Taking the journey: how certification sharpens your auditing skills and creates opportunities.


The journey metaphor is an apt analogy for certification. That's because every step of the process provides a learning experience that will directly enhance your auditing career. Whether pursuing any one of The IIA's five auditing certifications --such as the global industry-standard Certified Internal Auditor[R] (CIA[R]) designation--you'll emerge with stronger skills, deeper knowledge and a renewed respect for your profession.

Just ask Stephan Noppes, manager of internal controls at Philip Morris International in Geneva, Switzerland. In 2013, he was part of a group of 15 company employees who decided the only way to motivate other colleagues to pursue CIA certification was to lead by example. Throughout the year-long process, the group met to discuss potential exam questions and encourage each other.

"Certification is an excellent way to learn the rules of the auditing profession and then apply (that knowledge) to day-to-day business operations," said Noppes. "I think it provides a theoretical perspective--bound by rules--for business in a broader context."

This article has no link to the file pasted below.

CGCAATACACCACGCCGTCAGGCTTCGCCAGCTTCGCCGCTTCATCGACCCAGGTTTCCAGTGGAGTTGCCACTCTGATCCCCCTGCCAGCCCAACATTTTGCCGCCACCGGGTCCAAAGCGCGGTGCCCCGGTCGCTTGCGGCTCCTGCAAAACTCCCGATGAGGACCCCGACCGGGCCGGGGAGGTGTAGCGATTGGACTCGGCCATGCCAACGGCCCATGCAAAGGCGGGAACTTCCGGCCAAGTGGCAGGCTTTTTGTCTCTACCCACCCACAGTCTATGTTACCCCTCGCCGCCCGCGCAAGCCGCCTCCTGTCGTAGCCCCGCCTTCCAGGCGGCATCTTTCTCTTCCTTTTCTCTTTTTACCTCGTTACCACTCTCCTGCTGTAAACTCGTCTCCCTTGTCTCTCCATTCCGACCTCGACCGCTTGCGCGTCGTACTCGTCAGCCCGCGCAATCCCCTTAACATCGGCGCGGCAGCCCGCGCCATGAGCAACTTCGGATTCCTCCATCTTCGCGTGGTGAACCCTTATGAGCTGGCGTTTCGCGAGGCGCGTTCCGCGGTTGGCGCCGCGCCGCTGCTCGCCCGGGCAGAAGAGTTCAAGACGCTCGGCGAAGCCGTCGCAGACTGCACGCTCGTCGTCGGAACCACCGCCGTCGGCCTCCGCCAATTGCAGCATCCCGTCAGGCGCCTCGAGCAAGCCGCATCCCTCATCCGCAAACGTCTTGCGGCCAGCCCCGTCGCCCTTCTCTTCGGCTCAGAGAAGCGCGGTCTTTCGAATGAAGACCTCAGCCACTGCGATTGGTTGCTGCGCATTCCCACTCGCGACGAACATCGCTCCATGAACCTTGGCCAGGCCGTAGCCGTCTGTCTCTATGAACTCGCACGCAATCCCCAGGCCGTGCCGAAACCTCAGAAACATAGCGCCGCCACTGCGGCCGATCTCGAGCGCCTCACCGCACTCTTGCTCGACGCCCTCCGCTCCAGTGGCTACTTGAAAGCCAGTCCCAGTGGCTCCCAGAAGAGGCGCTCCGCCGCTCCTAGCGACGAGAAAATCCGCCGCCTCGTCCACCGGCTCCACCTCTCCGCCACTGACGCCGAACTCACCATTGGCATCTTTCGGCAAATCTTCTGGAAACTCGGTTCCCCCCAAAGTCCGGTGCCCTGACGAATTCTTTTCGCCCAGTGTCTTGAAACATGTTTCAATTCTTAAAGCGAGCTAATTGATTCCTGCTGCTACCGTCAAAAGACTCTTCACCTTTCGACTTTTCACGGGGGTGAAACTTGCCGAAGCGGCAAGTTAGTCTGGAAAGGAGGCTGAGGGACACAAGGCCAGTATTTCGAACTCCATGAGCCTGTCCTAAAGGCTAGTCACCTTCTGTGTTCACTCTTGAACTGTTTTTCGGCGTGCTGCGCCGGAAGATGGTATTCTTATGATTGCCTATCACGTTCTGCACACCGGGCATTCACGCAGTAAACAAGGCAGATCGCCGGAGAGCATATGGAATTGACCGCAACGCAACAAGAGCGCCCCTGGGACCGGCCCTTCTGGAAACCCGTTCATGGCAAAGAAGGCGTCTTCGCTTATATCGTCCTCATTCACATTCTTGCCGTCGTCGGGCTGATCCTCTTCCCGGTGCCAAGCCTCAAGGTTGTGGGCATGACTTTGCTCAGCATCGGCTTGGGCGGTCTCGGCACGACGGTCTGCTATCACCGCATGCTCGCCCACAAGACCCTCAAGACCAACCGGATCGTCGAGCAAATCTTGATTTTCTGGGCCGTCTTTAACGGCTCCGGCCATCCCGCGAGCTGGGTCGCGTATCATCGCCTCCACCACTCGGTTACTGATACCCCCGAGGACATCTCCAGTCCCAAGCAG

Along with PMI's strong commitment to certification, what set these employees up for success was the global company's willingness to leverage resources to ensure employees were thoroughly prepared for the exams. Most notably, the company participated in instructor-led courses provided by The 11 A's CIA Learning System[R]. And according to Noppes, along with support from internal company leadership, this on-site instruction was key to the group's high exam pass-rate.

Creating Opportunities

While becoming certified doesn't guarantee career success, it doesn't hurt either. A 2013 study by The IIA found the median salary of auditors who held the CIA designation is up to 40 percent higher than those without the certification. That alone is enough to make many auditors stop and reconsider. It certainly was for Seth Peterson, senior audit manager with MetaBank in Sioux Falls, S.D., who holds multiple IIA certifications.

"Having a certification in itself does not make you a better auditor, but it does create some opportunities. It helps demonstrate your commitment to the profession, the company, and your investment in yourself," explained Peterson. "Certifications can help your chances for promotions, and gain creditability with management, regulators, and external auditors."

Learning the System

Of course, successfully earning a certification requires focus and discipline. And lots of...

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